The Eagles went into the draft not thinking they could get Fletcher Cox.
The team had the Mississippi State defensive tackle rated as the best prospect at his position, and thought that he would go in the first six picks - a price they weren't willing to pay.
But he kept falling, and falling. And when he got close to enough to their spot, the Eagles made a move, traded with the Seattle Seahawks and snatched up the 6-foot-4, 298-pound Cox with the 12th overall pick.
To move up three spots from No. 15, the Eagles gave the Seahawks the 15th pick, their fourth-round pick and the best of their three sixth-round picks. Coach Andy Reid said that the Eagles went into the draft committed to not dealing away either of their two second-round picks or their third-round selection.
And they likely would have needed to part with one or maybe two of those if they wanted to jump into the top six or seven.
Instead they bided their time, got a little nervous when Carolina (No. 9) and Kansas City (No. 11) were on the clock, and when the Panthers took linebacker Luke Kuechly and the Chiefs took nose guard Dontari Poe, Eagles general manager Howie Roseman phoned the Seahawks.
"We had ourselves honed in on what we wanted to spend," Reid said. "And so, we weren't going to get as elaborate as some [teams] did. We had other people there that we liked if this didn't work out."
For the first time in some time, Reid took a player in the first round that many had him targeting and that many fans pleaded he would take. Reid, the theory goes, needs to bounce back from 2011's 8-8 season in his 14th year with the Eagles if he wants to see a 15th.
Getting Cox, many believe, will help him right away. Reid often looks long term. He may not have that luxury this year, and that may have led to the confluence of his and Eagles fan's win-now objectives in getting Cox.
"He's athletic ability - it jumped out at you," Reid said. "For a big man to move the way that he can move - that's rare."
Not only does Cox come with an SEC pedigree, but the thing that caught the Eagles' eye, especially Jim Washburn's, were his pass-rushing skills, his athletic ability and the way both will mesh in the defensive line coach's scheme up front.
Washburn likes his defensive tackles to get after the quarterback and cede run stopping responsibilities to the back seven in many cases.
"I've coached Fletcher Cox my whole life," Washburn said. "I've coached him a million times. I've been in his house hundreds of times. I've coached southern black kids my whole life. That's what my life's work has been. We hit it off."
"[The Eagles] play the same scheme they did" at Mississippi State, Cox said. "Attack front. You control your gap."
The 21-year old finished his junior season with 141/2 tackles for loss and five sacks. Reid said that Cox has the flexibility to play anywhere along the line - as a one- or three-technique defensive tackle or an end playing in Washburn's controversial wide nine.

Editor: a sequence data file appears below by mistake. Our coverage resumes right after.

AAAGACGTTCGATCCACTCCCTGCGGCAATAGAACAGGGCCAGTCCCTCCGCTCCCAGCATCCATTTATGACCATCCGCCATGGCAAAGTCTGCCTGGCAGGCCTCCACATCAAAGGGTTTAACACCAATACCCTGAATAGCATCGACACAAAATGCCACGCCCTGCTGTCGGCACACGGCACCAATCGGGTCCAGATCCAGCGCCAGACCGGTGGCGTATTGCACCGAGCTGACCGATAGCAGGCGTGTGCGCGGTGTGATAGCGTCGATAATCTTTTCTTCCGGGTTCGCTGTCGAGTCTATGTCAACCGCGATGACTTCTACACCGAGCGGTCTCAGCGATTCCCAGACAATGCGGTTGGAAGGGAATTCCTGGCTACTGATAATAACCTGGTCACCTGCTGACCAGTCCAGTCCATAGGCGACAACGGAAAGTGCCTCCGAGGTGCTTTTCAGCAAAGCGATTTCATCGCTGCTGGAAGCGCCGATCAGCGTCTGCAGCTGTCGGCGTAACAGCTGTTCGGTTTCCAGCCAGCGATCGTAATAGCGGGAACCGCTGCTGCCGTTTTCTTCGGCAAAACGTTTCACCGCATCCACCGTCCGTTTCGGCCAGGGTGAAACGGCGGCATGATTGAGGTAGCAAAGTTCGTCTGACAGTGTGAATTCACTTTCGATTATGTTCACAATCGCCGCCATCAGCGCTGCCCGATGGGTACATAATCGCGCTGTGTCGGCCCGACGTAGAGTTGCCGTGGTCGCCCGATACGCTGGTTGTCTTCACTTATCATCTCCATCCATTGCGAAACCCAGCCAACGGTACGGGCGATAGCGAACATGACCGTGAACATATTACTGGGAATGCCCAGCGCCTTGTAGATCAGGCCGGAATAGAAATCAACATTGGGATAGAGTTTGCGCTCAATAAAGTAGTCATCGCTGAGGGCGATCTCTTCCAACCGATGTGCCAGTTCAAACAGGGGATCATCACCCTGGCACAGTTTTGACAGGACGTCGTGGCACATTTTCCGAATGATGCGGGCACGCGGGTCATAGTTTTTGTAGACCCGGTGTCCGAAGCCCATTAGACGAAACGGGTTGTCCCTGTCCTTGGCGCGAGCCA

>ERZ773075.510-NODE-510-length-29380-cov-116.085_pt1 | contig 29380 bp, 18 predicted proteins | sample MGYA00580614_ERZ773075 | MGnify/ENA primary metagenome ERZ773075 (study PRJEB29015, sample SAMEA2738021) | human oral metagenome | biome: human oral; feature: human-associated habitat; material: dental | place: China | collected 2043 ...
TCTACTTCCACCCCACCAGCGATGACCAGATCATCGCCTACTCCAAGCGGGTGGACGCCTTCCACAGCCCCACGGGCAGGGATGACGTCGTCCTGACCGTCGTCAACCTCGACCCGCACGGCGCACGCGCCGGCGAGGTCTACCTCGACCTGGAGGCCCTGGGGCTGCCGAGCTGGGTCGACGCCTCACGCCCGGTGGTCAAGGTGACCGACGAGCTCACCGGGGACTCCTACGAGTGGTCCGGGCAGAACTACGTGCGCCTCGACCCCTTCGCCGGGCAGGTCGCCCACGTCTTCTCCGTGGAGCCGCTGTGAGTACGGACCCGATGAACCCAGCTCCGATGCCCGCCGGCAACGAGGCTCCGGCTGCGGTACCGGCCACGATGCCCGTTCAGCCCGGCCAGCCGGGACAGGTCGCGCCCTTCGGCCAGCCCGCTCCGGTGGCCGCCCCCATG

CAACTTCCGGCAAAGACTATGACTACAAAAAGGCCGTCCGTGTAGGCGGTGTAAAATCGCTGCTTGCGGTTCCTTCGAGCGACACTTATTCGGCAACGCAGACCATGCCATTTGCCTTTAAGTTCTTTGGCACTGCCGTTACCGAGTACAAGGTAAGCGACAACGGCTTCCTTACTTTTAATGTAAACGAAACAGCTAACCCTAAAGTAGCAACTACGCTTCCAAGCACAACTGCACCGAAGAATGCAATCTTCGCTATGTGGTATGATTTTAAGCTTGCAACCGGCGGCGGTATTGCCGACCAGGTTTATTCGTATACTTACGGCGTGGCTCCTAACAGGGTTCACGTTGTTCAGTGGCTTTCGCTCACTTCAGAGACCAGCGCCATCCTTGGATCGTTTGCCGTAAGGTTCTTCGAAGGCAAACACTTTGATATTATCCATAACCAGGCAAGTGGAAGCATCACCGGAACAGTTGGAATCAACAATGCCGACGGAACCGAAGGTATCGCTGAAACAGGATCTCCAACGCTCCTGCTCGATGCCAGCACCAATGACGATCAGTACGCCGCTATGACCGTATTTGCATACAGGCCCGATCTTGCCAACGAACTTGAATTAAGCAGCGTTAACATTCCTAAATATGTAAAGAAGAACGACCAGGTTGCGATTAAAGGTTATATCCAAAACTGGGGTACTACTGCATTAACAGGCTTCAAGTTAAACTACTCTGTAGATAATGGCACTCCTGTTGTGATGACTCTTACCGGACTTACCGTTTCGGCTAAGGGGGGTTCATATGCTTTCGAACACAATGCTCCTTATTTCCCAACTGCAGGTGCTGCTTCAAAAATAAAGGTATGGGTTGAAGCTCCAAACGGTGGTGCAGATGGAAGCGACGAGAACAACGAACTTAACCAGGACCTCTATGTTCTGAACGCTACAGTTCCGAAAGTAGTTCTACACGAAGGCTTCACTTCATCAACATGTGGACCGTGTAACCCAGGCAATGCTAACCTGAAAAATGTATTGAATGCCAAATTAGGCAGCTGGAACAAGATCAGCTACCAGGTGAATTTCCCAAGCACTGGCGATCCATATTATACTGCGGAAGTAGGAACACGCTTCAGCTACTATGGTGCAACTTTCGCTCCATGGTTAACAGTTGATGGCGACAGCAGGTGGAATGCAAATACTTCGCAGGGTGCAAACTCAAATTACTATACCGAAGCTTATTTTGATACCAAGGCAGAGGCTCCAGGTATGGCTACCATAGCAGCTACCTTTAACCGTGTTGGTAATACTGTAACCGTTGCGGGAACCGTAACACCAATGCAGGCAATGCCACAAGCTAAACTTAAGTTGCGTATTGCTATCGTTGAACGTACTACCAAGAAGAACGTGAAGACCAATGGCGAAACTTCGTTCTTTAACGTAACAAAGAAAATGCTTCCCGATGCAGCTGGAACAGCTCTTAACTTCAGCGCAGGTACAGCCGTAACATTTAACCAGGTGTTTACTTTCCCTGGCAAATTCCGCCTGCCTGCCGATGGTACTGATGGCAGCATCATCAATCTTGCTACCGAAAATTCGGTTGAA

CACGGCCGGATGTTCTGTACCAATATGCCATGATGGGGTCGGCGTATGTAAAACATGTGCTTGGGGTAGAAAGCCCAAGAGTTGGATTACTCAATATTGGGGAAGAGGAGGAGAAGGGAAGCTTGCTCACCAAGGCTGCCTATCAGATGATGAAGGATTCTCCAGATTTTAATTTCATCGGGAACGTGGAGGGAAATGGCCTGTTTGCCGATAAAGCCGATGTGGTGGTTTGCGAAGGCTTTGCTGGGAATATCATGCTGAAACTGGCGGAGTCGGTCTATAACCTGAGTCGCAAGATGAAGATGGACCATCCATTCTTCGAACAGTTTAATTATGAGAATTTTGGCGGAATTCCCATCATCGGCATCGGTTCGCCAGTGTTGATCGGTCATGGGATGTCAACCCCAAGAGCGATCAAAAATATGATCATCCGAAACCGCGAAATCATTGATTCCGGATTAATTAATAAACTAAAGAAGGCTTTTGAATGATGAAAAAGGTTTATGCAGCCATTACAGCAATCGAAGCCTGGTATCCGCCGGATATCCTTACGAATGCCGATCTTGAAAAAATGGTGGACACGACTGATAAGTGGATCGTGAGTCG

Washburn fell in love with Cox from the get-go, he said. He traveled down to Starkville, Miss. and spent a day with the Yazoo City, Miss. native.
"He gets to be coached by the best defensive line coach in the NFL," Reid said. "They developed a relationship. Wash was able to go down and hang with him a complete day and work him out and take him out to eat."
Cox will join a defensive tackle rotation - if that's where he stays - that is already deep. Cullen Jenkins and Mike Patterson are the projected starters, but both are aging. Jenkins is 31. Patterson will be 29 at the start of the season. Antonio Dixon and Derek Landri give Washburn two run-stoppers off the bench.
Despite the depth, Cox should play right away.
"It's big," he said about playing right away. "I get in and I learn the defensive plays and I play at 100 miles an hour. And that's what I like to do. Not think it."
While Washburn and coordinator Juan Castillo get some youth on defense, Reid gets what many expect to be an impact player. He needs it. His drafts on defense have been mediocre at best. He has struck out a number of times on the defensive line.
Draft picks like Jerome McDougle, Brodrick Bunkley, Victor Abiamiri and Trevor Laws have come and gone without leaving an imprint. It hasn't been for a lack of Reid's trying. With Cox, Reid has now drafted a defensive linemen the last five times he's had one of the first 15 picks.
Corey Simon was picked 6th overall in 2000, McDougle 15th overall in 2003, Bunkley 14th overall in 2005 and the Eagles traded up to No. 13 to get defensive end Brandon Graham in 2010.
A lot is riding on Graham, who missed most of last season as he recovered from knee surgery. Perhaps Cox, with his flexibility, is the safety net in case Graham does not pan out.
The Eagles entered the draft with nine picks. They still have six even after giving Seattle the 114th and 172d overall picks. Along with their second and third round picks, the Eagles still have a fifth rounder, two sixth rounders and the seventh rounder that came Wednesday after the Eagles traded Asante Samuel to Atlanta.